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Upside-down Aerospike... ...Aerohole?


Astroturf
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I think I mentioned this back in 2013, but there wasn't much science behind the concept.

Basically I propose an inline rocket engine (nozzle). It's an upside-down inline aerospike (only noticed that after functionally modeling it) that let's you stack tanks or other engines directly behind it.

Back in the day IIRC we didn't have radial thrusters yet, so I realize that three years later the utility is a little lost, BUT, I still think it's interesting that it may actually work, and may potentially be used to reduce surface drag. In any case, it would have helped with regular staging in lieu of the abominable asparagus staging that is so common nowadays. This idea was motivated by the concept of aerodynamic skin effects (IDK what they're actually called, I'm just a pretend engineer)

Well anyways, let me share with you my findings, and you can let me know what y'all think:

the nozzle:

6ydyypL.jpg

now to validate this thing a little I ran a couple sims. here's a 2d prototype:

and here's the thing in 3d. although I think the 2d cross section  is more useful.

The boundry conditions here are all the walls at 1atm pressure, and the spigots in the engine shovel 1kg/s of air through the engine. Color is temperature. 

Now in the 2d pic we almost see an airstream that stays under sqrt(x). that would mean that the efficiency on these things (given the right geometry) could be really good! 

What I really didn't expect to find was this low pressure area/hourglass air density around the nozzle. that surprised me, but it's possible that I set up the boundaries wrong. (not a real scientist).

So I was wondering if y'all had any opinions on the concept, or if someone was willing to independently verify this. 

you think this type of engine would be a nice addon for ksp? 

PS: a name for this thing would also be nice, if it doesn't already exist.

Edited by Astroturf
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Surely if that exhaust is actually impacting on a part of the engine you're going to lose a huge amount of efficiency?

I.e. isn't this a bit like firing a second stage engine with the first stage still attached?

Edited by Steel
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16 minutes ago, Steel said:

Surely if that exhaust is actually impacting on a part of the engine you're going to lose a huge amount of efficiency?

I.e. isn't this a bit like firing a second stage engine with the first stage still attached?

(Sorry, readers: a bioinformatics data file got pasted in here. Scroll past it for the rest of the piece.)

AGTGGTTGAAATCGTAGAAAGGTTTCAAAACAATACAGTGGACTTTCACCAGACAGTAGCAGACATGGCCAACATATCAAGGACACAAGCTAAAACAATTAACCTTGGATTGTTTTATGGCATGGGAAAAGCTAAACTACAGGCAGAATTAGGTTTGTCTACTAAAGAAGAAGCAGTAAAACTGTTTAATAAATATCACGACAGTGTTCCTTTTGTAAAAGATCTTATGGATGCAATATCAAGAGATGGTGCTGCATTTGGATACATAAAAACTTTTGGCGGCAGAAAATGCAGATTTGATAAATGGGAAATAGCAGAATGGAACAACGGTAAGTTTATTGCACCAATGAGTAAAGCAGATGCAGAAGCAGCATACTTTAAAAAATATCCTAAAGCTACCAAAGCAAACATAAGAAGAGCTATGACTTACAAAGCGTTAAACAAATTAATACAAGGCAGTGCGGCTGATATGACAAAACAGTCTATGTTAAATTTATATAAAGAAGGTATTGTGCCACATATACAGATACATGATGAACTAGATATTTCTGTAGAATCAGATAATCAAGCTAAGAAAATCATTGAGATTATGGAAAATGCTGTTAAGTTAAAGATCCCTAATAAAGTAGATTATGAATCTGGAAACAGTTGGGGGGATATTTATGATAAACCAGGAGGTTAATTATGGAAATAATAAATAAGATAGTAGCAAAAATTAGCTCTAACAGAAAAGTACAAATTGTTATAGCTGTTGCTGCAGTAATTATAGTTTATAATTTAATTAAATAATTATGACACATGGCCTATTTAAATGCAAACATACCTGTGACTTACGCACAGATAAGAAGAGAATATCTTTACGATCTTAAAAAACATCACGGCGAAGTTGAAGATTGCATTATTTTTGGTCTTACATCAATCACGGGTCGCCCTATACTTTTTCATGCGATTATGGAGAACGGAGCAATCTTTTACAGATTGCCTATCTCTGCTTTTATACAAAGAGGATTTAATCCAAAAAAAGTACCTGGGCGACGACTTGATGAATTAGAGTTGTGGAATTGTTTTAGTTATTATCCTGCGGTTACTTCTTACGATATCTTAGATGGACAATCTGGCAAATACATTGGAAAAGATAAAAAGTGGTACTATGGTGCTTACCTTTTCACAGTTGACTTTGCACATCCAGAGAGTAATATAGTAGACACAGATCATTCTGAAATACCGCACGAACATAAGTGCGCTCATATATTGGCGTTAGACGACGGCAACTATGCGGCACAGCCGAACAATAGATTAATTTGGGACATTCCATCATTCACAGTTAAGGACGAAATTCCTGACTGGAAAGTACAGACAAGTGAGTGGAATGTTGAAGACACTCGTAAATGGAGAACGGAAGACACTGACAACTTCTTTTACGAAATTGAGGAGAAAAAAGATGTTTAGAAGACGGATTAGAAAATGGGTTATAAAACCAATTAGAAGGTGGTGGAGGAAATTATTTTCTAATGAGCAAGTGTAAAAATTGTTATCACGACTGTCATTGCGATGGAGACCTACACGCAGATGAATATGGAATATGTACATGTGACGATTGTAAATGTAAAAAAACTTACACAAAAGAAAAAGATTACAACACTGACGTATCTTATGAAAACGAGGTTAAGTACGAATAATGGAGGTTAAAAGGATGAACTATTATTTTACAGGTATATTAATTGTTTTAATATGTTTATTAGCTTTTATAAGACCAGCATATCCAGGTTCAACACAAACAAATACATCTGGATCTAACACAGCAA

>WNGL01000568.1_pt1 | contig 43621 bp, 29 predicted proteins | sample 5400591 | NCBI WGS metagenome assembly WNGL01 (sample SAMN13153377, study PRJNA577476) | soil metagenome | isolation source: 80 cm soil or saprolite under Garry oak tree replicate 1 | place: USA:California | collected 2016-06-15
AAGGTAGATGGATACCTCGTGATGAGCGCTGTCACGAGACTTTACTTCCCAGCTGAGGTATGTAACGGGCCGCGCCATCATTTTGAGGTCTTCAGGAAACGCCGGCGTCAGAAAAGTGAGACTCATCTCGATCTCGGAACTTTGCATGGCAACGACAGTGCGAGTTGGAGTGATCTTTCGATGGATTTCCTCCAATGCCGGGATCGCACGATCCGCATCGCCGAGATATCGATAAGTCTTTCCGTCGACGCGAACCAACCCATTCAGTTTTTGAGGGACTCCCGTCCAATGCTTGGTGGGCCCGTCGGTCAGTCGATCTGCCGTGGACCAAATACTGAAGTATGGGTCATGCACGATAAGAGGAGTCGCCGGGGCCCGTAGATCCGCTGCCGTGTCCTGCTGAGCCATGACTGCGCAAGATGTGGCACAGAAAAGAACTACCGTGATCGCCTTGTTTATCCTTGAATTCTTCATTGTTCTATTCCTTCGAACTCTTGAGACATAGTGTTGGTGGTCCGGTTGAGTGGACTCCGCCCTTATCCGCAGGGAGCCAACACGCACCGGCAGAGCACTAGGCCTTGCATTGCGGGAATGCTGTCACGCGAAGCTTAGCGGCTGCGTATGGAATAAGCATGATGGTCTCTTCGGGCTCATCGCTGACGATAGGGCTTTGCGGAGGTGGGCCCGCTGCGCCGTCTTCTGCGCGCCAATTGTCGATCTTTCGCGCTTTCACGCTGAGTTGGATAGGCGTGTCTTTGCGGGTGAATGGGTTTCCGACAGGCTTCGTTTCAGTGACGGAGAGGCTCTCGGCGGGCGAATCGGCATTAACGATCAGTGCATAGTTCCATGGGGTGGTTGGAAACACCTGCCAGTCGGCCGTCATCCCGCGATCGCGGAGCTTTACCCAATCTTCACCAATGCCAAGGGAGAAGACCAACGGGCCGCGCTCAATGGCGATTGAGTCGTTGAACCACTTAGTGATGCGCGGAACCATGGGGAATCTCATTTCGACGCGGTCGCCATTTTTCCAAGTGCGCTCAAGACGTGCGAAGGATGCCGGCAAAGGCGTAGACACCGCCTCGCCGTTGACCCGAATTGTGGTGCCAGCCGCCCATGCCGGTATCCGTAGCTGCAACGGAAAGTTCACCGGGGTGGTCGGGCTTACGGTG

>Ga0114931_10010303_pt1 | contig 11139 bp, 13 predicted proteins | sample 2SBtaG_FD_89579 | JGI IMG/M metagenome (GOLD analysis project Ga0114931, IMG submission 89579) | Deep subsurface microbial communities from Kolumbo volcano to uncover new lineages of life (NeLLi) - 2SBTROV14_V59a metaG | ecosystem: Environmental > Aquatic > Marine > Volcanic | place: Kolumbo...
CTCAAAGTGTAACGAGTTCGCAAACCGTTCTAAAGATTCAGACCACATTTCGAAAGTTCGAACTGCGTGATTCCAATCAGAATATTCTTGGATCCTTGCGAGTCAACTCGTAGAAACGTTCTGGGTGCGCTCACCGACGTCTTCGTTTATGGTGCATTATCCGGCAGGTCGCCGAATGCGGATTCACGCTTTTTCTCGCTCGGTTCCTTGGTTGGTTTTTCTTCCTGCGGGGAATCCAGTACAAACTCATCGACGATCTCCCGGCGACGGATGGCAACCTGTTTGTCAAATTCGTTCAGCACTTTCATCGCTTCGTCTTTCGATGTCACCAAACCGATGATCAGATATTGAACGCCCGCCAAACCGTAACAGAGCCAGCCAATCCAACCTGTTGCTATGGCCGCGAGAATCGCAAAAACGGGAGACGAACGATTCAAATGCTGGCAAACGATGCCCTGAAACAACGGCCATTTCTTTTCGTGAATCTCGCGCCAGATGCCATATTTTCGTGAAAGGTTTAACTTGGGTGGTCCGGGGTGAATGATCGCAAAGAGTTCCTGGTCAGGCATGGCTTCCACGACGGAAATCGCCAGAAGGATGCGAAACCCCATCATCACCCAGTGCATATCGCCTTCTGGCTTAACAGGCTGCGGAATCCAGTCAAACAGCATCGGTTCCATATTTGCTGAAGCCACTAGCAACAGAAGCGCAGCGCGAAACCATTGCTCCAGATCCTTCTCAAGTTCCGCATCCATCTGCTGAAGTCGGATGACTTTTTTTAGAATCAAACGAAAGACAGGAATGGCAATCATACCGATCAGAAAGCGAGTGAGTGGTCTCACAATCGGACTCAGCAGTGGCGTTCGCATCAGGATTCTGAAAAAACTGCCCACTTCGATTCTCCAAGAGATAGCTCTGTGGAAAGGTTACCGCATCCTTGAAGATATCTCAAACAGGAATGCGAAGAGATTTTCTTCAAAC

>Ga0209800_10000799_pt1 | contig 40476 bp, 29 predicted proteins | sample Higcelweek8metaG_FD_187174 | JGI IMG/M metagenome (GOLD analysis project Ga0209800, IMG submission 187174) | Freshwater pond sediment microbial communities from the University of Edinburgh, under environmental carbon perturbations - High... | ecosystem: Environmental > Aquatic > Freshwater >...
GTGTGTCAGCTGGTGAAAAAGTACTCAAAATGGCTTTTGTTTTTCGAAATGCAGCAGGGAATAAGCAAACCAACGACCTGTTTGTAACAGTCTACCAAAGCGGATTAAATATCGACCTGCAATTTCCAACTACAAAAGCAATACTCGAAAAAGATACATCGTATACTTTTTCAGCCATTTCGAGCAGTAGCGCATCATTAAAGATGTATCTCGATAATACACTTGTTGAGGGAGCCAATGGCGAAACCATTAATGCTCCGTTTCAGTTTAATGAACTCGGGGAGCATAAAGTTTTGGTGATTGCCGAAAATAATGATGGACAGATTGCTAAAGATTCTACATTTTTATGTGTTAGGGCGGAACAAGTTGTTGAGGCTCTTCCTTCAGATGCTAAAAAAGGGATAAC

Yes and no! With internal reflection (similar to an x-ray telescope) and the interaction with the outside atmosphere, the hope is that there isn't actually that much efficiency lost. 

 

look at the 2d pic: while initially it looks like half of the propellant is going straight out, it surely enough is redirected downward, and some of it even back towards the rocket!

Yes, you could say the rocket is fired while the stage is still attached. But if the stage decoupler handled the rocket exhaust like this, it wouldn't be that big of a deal!

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*Also a pretend engineer*

Although that looks like an efficient design, I think it is mitigated by the fact that your are blasting your lower stage with high-temperature rocket exhaust. It's a really neat idea, nonetheless.

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55 minutes ago, Astroturf said:

Yes and no! With internal reflection (similar to an x-ray telescope) and the interaction with the outside atmosphere, the hope is that there isn't actually that much efficiency lost. 

 

look at the 2d pic: while initially it looks like half of the propellant is going straight out, it surely enough is redirected downward, and some of it even back towards the rocket!

Yes, you could say the rocket is fired while the stage is still attached. But if the stage decoupler handled the rocket exhaust like this, it wouldn't be that big of a deal!

From the look of your 2D picture the exhaust is significantly slower after leaving the side of the rocket than when it initially hits the top if the inverted spike part. That suggests to me that you're losing a lot of the exhaust energy.

Edited by Steel
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Looks like an air-augmented rocket engine. Except with less working mass (that's what the air going in is called, right?), worse Isp and exhaust velocity being reduced by the friction of the lower tank part (+obvious heat from that). Certainly not suited for cryogenic fuel.

I don't mean to criticize the concept, but I'm pretty sure there already were people who thought of this.